The bone possesses a strong self-repairing ability, but ~5–10% of fracture patients suffer from inadequate union, delayed union or nonunion. In this study, the plasma Hcy level rose after tibial fracture. Hcy is a kind of non-protein amino acid synthesized by methionine and recycled into methionine or converted into cysteine with the help of B vitamins. The increased level of plasma Hcy is associated with the increase in incidence rate of fracture, and the high-level plasma Hcy may affect bone health, which will lead to bone resorption disorders through stimulating osteoclast activity, and interfere with collagen cross-linking. The in vitro studies have shown that the elevated concentration of Hcy has an inhibitory effect on bone formation, which induces apoptosis through ROS-mediated mitochondrial pathway and NF-κB activation in human bone marrow mesenchymal stem cells (hBMSCs), and Hcy can promote the development of osteoporosis by reducing bone formation (13). Moreover, high-concentration Hcy inhibits the activity of lysyl oxidase (an enzyme involved in collagen cross-linking), and the interference with cross-linking will alter the bone matrix and result in fragile bones. Excessive Hcy also leads to loss of bone substance. Type I collagen, the main organic component in bone, is composed of two non-helical telopeptides and a triple helix region at the amino terminal (N) and carboxy terminal (C) of the molecule, which stabilizes the newly secreted collagen molecules through forming cross-linking between adjacent collagen molecules, thus affecting the tensile strength and toughness of bone (14,15). In this study, it was found via biomechanical measurement that both ultimate bending strength and torque declined in hHcys + fracture group compared with those in tibial fracture group, indicating that excessive Hcy affects the bone quality in tibial fracture.
The bone is a kind of dynamic tissue that constantly renews the osteoclast activity through muscles, and absorbs mineralized bones and osteoblasts, forming the new bone matrix. During the whole process, some osteoblasts are embedded in new bones and differentiate into osteoblasts (16). The PI3K/AKT signaling pathway is an important pathway in stress fracture repair, and it is activated in stress fracture callus tissues, which is important for osteoblast differentiation and function (17,18). The AKT signal regulates the osteogenesis after injury through producing osteoprotegerin, and inhibiting the AKT signal transduction in the rat model of fracture nonunion can reduce the transplantation and differentiation of MSCs into fracture callus tissues (19). In addition, studies have demonstrated that PI3K can regulate periosteal thickening in the early stage of fracture repair (20). Therefore, PI3K/AKT is an important signal transduction pathway for bone regeneration. In this study, the PI3K/AKT signaling pathway was damaged in rats after tibial fracture, and the expressions of PI3K and p-AKT obviously declined in hHcys + fracture group compared with those in tibial fracture group. Besides, the PI3K/AKT signaling pathway mediated apoptosis and inflammatory response, and affected osteocyte differentiation.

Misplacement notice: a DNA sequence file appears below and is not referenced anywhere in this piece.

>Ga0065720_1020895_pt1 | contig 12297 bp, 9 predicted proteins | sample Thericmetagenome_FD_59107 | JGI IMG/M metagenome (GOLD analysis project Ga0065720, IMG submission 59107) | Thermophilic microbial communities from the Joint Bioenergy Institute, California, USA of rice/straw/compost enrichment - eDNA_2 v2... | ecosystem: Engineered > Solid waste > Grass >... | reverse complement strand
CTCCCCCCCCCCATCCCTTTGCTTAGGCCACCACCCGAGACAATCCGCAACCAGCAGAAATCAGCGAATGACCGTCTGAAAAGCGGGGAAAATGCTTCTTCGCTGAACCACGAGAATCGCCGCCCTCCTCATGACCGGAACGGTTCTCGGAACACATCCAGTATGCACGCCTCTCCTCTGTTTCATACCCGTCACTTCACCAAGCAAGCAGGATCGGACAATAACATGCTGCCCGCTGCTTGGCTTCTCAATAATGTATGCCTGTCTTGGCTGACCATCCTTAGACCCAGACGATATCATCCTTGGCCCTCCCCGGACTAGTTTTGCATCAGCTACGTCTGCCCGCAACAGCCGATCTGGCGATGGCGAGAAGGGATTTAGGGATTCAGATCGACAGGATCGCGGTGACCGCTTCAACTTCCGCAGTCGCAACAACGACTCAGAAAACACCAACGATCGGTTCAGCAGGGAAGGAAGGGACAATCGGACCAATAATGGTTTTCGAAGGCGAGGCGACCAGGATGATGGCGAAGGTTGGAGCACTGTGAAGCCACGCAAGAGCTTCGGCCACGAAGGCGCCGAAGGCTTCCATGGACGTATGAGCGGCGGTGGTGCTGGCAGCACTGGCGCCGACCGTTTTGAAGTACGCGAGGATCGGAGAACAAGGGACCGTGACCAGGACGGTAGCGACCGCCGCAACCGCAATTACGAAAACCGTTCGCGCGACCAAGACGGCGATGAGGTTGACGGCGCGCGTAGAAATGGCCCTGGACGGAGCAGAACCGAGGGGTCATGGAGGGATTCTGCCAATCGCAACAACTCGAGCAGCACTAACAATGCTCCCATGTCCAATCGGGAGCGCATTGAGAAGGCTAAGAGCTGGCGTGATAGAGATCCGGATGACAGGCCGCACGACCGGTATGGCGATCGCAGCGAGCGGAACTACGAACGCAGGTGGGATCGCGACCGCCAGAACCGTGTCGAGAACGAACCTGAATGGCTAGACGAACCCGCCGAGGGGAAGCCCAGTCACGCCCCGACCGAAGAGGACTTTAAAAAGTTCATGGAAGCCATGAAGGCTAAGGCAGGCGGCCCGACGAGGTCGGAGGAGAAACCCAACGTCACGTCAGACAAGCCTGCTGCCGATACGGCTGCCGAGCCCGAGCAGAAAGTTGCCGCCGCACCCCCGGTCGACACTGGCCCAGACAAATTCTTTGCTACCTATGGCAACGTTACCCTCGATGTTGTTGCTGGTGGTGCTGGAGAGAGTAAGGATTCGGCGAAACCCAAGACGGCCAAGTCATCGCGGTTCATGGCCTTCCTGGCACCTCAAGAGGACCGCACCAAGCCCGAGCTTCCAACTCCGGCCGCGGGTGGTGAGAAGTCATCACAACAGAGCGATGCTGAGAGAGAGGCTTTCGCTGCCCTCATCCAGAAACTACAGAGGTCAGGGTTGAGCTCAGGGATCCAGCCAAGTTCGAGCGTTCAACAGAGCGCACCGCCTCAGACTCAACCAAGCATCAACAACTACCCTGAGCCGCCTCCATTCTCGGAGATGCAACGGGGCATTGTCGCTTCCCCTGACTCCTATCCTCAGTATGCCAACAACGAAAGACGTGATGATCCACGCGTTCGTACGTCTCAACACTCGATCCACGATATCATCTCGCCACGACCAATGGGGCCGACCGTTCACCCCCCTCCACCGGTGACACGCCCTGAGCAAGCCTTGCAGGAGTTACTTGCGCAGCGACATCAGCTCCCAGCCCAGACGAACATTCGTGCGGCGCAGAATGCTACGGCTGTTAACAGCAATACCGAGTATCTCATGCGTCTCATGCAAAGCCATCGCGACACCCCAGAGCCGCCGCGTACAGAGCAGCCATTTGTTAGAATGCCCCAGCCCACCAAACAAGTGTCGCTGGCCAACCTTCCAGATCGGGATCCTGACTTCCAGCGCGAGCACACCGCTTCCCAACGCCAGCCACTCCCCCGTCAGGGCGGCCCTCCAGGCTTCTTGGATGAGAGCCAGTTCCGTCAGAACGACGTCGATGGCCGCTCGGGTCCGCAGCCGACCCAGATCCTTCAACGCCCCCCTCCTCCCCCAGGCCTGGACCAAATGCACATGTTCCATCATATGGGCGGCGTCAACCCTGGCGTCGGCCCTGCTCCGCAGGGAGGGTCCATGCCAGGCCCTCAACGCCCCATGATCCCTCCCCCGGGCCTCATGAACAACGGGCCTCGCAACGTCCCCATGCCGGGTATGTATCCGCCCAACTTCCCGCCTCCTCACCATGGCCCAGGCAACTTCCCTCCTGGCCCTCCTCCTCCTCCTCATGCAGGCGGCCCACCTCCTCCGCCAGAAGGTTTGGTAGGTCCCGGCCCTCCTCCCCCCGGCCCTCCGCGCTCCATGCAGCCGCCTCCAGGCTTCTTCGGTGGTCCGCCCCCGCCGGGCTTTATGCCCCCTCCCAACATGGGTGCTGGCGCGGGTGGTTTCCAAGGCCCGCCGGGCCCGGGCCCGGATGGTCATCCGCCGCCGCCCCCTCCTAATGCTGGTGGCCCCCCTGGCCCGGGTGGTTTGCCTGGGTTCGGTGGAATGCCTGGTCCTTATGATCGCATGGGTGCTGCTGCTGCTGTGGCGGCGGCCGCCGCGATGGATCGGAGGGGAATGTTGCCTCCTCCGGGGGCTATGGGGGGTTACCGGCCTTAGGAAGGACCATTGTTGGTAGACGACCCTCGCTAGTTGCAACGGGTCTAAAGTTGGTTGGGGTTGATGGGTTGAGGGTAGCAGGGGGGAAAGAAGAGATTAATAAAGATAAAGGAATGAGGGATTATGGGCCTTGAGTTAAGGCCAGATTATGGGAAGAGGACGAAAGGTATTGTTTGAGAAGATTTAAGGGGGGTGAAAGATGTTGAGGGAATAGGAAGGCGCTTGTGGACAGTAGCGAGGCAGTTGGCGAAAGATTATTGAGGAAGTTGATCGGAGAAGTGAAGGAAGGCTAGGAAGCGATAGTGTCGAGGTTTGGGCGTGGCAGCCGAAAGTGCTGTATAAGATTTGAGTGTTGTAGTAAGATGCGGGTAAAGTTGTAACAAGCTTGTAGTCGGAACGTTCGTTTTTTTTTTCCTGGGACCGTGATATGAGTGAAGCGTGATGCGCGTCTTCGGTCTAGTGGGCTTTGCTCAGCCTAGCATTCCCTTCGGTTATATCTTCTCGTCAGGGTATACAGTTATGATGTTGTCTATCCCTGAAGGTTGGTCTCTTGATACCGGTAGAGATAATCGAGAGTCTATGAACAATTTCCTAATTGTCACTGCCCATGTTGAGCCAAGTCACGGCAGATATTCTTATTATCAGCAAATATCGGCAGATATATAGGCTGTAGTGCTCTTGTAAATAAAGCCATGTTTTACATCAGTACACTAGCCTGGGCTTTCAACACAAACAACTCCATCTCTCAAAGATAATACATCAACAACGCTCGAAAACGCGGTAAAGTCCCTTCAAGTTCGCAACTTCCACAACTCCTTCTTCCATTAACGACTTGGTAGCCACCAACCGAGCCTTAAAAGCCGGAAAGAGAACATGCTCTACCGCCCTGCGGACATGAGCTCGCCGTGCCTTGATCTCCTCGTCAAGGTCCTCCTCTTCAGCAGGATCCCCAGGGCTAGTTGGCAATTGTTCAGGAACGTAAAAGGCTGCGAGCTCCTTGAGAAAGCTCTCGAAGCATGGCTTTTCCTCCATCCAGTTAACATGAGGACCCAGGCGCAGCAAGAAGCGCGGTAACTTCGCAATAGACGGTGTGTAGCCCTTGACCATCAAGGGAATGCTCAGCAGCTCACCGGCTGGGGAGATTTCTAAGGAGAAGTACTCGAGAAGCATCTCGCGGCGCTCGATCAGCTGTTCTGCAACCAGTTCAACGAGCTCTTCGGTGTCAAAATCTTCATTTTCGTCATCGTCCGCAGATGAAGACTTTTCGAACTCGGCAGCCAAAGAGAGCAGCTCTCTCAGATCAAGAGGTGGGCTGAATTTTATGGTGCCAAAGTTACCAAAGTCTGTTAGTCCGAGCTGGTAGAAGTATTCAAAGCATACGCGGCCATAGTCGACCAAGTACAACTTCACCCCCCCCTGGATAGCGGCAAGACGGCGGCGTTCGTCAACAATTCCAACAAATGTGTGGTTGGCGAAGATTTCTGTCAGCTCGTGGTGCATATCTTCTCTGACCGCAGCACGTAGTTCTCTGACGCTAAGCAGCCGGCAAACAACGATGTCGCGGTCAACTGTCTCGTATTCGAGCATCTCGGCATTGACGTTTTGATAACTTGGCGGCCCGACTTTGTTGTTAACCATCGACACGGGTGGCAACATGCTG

In conclusion, in the present study, the role of the PI3K/AKT signaling pathway in fracture repair was explored using the rat model of hHcys and tibial fracture. The results demonstrate that hHcys blocks the downstream apoptotic signal transduction, promotes apoptosis and inflammatory response, and affects fracture healing through affecting the PI3K/AKT signaling pathway.
No funding was received.
Availability of data and materials
All data generated or analyzed during this study are included in this published article.
SL and JG designed the study and performed the experiments, SL and YH established the animal models, JG and ST collected the data, WZ and YX analyzed the data, SL and JG prepared the manuscript. All authors read and approved the final manuscript.
Ethics approval and consent to participate
This study was approved by the Animal Ethics Committee of Soochow University Animal Center (Suzhou, China).
Patient consent for publication
The authors declare that they have no competing interests.